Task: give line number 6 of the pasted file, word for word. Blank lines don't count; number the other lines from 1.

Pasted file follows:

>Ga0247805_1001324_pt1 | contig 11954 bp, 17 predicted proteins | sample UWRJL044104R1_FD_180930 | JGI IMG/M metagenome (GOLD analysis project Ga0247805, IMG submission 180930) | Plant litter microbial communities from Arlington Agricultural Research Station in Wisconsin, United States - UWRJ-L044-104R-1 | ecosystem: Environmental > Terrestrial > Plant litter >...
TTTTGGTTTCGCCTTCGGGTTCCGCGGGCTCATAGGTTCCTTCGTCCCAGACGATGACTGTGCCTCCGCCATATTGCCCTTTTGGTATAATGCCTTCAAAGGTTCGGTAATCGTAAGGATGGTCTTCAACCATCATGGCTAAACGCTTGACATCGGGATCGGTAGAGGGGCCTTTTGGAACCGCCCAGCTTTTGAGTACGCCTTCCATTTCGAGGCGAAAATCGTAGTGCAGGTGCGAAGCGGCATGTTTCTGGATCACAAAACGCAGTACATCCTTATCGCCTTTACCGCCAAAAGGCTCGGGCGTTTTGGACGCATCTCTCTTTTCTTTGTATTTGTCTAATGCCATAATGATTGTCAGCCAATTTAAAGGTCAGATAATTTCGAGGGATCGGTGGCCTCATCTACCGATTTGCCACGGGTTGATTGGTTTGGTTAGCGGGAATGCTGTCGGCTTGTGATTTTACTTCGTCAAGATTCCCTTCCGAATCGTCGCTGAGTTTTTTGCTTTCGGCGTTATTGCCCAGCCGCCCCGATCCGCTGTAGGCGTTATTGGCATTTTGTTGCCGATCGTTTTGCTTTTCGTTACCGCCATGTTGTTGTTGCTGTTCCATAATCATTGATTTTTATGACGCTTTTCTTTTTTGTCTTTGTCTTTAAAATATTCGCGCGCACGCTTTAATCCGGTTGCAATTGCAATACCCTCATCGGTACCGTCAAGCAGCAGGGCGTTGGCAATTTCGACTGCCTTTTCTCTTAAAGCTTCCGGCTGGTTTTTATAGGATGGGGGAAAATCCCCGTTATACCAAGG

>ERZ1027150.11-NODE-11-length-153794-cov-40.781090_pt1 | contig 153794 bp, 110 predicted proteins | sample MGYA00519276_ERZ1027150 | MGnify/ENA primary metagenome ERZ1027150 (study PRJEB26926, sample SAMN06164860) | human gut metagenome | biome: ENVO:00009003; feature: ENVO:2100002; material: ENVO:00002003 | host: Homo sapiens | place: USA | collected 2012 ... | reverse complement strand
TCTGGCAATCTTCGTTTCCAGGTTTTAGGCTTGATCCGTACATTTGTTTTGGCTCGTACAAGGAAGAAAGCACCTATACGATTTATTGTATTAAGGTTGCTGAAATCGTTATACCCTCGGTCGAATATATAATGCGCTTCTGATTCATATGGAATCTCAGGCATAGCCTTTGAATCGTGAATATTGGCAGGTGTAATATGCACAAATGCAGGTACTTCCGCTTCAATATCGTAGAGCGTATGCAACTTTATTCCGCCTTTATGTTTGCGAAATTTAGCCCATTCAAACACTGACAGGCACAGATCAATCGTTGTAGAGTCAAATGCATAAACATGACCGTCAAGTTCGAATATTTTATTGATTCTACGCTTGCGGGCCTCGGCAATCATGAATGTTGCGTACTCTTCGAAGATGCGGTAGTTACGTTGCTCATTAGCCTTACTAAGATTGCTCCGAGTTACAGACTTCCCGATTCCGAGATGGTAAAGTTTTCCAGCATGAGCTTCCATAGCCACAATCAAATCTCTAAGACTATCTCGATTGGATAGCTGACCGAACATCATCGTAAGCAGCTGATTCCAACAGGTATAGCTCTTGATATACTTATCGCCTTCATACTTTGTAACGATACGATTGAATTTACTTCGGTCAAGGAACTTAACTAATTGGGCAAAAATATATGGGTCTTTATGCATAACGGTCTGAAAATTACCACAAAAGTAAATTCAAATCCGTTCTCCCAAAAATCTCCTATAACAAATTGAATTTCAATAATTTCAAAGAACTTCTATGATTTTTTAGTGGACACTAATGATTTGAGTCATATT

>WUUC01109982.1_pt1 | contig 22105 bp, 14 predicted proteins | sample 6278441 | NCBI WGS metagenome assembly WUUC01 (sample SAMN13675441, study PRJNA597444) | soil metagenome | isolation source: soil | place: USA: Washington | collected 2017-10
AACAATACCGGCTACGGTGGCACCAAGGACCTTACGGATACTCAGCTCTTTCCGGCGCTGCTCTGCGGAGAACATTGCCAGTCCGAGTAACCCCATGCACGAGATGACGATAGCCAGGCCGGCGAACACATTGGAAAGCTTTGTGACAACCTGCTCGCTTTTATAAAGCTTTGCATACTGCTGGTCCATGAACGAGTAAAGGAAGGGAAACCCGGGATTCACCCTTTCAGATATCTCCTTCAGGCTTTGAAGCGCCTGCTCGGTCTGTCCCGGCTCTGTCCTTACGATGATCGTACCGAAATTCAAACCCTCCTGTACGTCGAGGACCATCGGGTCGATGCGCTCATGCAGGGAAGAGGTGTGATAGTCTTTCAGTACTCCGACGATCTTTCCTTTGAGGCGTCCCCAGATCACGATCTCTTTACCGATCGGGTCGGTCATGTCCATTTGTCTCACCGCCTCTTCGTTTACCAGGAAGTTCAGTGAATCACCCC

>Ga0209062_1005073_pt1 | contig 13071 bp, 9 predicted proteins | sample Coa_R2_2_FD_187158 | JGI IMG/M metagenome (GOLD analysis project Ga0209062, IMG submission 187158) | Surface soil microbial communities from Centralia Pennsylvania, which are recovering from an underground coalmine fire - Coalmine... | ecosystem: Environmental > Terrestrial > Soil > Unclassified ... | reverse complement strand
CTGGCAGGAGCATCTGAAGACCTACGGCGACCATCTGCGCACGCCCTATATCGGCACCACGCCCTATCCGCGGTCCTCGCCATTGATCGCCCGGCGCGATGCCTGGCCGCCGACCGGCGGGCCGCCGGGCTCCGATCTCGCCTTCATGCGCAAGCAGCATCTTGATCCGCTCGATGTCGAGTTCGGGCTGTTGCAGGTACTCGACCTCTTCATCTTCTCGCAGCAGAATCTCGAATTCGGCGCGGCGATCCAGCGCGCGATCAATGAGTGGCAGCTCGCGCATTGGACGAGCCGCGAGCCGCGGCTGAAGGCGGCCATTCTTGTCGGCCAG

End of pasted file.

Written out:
AACAATACCGGCTACGGTGGCACCAAGGACCTTACGGATACTCAGCTCTTTCCGGCGCTGCTCTGCGGAGAACATTGCCAGTCCGAGTAACCCCATGCACGAGATGACGATAGCCAGGCCGGCGAACACATTGGAAAGCTTTGTGACAACCTGCTCGCTTTTATAAAGCTTTGCATACTGCTGGTCCATGAACGAGTAAAGGAAGGGAAACCCGGGATTCACCCTTTCAGATATCTCCTTCAGGCTTTGAAGCGCCTGCTCGGTCTGTCCCGGCTCTGTCCTTACGATGATCGTACCGAAATTCAAACCCTCCTGTACGTCGAGGACCATCGGGTCGATGCGCTCATGCAGGGAAGAGGTGTGATAGTCTTTCAGTACTCCGACGATCTTTCCTTTGAGGCGTCCCCAGATCACGATCTCTTTACCGATCGGGTCGGTCATGTCCATTTGTCTCACCGCCTCTTCGTTTACCAGGAAGTTCAGTGAATCACCCC